What’s most shocking about Ben-Hur is how thoroughly it bungles the two most iconic and riveting sequences from the 1959 original.
What’s particularly noteworthy about the picture is not so much its crude comic content (some of it rather insipid) but the weightier thematic elements that envelop the storyline. Sausage Party is about nothing less than existential angst, spiritual fulfillment, and the search for a higher power in a potentially Godless universe.
This fourth entry in the series (fifth if one includes that offshoot starring Jeremy Renner) works for a surprisingly lengthy amount of time until it finally, perhaps irrevocably, runs out of steam.
This third entry manages to travel at warp speed when it comes to delivering a satisfying mix of action, exposition, effects and — here’s the real key — characterization.
While it stands to make a fortune at the box office, it’s unlikely to make much of a dent in the hearts of even its most ardent supporters, the sort who insist that critics are being handsomely paid off by Marvel to trash DC adaptations (chuckle over that one as I step away to fuel my private jet) or who start petitions to shut down Rotten Tomatoes because they don’t like seeing an abundance of poor reviews.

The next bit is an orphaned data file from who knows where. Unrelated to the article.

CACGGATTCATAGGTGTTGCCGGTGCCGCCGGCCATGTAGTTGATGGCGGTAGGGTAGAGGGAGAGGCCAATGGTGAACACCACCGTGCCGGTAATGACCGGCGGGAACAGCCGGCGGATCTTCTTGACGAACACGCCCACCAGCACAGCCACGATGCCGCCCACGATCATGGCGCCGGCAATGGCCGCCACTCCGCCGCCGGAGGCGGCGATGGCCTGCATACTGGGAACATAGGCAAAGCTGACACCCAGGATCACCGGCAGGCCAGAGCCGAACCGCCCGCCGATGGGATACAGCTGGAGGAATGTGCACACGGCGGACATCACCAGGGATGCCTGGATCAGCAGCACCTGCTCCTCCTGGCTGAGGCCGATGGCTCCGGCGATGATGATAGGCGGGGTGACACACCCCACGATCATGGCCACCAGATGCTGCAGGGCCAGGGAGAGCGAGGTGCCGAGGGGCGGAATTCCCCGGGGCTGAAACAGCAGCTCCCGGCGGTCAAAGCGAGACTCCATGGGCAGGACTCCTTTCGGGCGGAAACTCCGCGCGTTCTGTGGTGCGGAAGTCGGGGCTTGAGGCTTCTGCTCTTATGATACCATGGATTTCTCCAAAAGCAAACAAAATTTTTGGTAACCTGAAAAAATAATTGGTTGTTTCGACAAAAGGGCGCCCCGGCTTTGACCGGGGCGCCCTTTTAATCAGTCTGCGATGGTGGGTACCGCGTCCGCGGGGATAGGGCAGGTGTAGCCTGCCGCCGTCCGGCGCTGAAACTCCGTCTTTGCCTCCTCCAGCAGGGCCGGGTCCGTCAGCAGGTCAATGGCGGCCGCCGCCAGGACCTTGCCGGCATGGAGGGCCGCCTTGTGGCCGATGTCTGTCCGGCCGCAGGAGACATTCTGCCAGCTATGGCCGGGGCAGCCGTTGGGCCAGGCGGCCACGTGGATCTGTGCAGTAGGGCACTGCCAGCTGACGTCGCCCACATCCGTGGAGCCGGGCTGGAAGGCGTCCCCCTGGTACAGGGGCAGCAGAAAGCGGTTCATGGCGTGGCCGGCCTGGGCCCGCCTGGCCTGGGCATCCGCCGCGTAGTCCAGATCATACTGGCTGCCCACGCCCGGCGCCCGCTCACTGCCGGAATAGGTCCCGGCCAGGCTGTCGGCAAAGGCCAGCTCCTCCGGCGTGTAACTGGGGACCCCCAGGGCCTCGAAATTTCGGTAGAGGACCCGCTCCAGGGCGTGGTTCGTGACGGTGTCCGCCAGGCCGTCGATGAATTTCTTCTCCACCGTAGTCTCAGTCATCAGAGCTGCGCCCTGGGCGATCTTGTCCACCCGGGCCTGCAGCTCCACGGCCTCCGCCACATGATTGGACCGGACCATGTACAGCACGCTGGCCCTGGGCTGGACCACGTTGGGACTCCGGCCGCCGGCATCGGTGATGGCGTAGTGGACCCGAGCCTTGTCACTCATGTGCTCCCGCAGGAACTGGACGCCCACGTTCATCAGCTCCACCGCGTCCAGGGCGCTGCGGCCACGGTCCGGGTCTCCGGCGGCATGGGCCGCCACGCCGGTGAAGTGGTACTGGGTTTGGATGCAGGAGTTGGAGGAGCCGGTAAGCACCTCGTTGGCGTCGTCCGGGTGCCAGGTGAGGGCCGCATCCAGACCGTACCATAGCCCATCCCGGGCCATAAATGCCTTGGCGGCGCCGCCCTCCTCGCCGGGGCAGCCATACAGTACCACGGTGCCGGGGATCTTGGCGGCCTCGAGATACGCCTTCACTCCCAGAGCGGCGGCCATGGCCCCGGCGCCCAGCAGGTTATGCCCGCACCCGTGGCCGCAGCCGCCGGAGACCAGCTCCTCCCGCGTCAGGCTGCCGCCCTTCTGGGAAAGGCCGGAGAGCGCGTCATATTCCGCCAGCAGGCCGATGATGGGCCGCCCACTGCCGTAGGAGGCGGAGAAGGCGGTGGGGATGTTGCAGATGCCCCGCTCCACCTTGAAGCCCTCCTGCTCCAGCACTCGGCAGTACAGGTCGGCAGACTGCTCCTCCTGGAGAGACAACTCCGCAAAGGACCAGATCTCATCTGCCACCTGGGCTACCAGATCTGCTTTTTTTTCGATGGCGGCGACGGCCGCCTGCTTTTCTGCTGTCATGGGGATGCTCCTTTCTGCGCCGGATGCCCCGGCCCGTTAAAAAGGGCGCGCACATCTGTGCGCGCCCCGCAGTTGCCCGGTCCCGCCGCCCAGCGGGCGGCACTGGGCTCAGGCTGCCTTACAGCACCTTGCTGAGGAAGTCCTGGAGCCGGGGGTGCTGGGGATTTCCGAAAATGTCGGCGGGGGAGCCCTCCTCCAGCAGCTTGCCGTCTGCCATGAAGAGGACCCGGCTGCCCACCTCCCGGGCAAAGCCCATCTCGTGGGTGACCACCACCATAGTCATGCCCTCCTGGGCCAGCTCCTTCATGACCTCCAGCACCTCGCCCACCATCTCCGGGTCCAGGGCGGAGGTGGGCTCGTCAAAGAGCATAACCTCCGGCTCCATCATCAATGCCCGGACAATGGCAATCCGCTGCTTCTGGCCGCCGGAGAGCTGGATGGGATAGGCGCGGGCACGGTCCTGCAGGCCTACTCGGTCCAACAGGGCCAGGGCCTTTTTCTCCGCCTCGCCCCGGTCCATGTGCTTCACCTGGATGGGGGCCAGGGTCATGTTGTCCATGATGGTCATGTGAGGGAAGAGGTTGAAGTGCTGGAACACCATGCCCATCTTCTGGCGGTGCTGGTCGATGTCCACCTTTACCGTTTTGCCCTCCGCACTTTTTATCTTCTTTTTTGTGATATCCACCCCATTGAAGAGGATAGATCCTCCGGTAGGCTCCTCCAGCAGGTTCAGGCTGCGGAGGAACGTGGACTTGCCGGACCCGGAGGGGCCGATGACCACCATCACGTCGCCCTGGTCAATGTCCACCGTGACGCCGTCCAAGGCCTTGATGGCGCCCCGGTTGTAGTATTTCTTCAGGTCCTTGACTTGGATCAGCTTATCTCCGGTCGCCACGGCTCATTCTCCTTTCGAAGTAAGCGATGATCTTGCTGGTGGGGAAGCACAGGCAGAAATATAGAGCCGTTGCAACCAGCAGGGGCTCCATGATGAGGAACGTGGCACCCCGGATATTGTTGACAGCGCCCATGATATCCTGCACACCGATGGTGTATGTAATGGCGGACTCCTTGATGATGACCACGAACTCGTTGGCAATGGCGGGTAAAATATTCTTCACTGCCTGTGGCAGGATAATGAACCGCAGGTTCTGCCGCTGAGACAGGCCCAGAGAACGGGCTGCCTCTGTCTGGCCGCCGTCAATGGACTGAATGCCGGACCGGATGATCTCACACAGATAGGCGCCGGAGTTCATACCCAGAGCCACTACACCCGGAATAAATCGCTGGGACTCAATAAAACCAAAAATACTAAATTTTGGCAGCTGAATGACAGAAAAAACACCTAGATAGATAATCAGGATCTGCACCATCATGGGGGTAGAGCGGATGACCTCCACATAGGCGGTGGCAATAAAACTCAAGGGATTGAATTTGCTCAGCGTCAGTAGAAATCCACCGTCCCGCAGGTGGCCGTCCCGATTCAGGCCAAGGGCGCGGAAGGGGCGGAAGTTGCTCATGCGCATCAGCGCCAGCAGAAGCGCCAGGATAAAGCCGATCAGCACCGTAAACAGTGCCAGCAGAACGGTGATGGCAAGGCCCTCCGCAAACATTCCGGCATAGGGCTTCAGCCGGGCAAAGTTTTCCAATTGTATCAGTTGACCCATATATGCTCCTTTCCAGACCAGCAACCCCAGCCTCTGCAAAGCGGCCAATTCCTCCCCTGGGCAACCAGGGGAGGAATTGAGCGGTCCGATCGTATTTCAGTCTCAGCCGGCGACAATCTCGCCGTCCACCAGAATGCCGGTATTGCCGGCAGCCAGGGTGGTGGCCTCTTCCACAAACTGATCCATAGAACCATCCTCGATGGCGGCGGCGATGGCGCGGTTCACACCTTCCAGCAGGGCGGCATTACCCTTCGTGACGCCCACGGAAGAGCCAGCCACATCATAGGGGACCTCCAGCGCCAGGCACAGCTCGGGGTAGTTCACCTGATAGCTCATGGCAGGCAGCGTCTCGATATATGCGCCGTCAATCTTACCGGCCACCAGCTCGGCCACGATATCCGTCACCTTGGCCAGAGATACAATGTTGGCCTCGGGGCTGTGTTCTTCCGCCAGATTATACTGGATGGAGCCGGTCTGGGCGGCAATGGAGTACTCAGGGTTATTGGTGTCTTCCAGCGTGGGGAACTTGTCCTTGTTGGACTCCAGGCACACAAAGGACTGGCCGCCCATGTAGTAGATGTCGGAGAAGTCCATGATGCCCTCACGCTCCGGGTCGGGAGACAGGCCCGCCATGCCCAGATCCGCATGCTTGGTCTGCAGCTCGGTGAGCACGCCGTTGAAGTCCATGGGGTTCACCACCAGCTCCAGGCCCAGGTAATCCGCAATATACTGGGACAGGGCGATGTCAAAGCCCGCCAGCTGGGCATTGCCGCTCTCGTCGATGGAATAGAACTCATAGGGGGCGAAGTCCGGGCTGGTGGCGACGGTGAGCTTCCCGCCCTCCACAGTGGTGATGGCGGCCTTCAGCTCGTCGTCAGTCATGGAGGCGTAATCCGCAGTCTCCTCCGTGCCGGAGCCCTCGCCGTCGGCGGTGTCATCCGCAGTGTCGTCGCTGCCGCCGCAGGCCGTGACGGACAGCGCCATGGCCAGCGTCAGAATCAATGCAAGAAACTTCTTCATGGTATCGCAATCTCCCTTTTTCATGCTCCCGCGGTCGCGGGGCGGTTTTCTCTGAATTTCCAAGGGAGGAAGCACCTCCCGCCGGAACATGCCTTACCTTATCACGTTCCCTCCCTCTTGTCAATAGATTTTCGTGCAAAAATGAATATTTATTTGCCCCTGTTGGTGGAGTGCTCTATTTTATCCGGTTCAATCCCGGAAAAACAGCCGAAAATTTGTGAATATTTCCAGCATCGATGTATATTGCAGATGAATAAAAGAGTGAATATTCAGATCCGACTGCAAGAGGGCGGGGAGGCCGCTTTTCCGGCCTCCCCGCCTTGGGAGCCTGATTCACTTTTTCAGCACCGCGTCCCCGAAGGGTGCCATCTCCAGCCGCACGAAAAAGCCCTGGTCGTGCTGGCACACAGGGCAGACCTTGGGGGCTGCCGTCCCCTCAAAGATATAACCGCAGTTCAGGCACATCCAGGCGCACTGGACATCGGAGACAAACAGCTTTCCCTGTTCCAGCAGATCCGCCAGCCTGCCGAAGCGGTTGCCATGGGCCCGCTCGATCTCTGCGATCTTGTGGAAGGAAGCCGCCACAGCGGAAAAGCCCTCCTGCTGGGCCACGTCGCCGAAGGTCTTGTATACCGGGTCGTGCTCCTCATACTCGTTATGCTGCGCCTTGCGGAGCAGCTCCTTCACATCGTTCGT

Is it better than the original? Not quite, although the distance between the two is a lot closer than anyone will care to admit.
Like James Bond, Tarzan on screen has never gone away, but unlike the dapper double-oh agent, his movie appearances rarely generate much notice
The fine performances by Paul Dano as a suicidal castaway and Daniel Radcliffe as the flatulent corpse who becomes his BFF (as opposed to his BFG) aren’t nearly enough compensation when matched against a screenplay that’s isn’t innovative as much as it’s simply idiotic
Unlike that 1982 blockbuster, The BFG isn’t emotionally gripping or excitingly staged. It’s just … nice.
While the original ID contained characters who kept us entertained, this picture adds characters — and their attendant actors — who are so devoid of personality, they barely register as living organisms.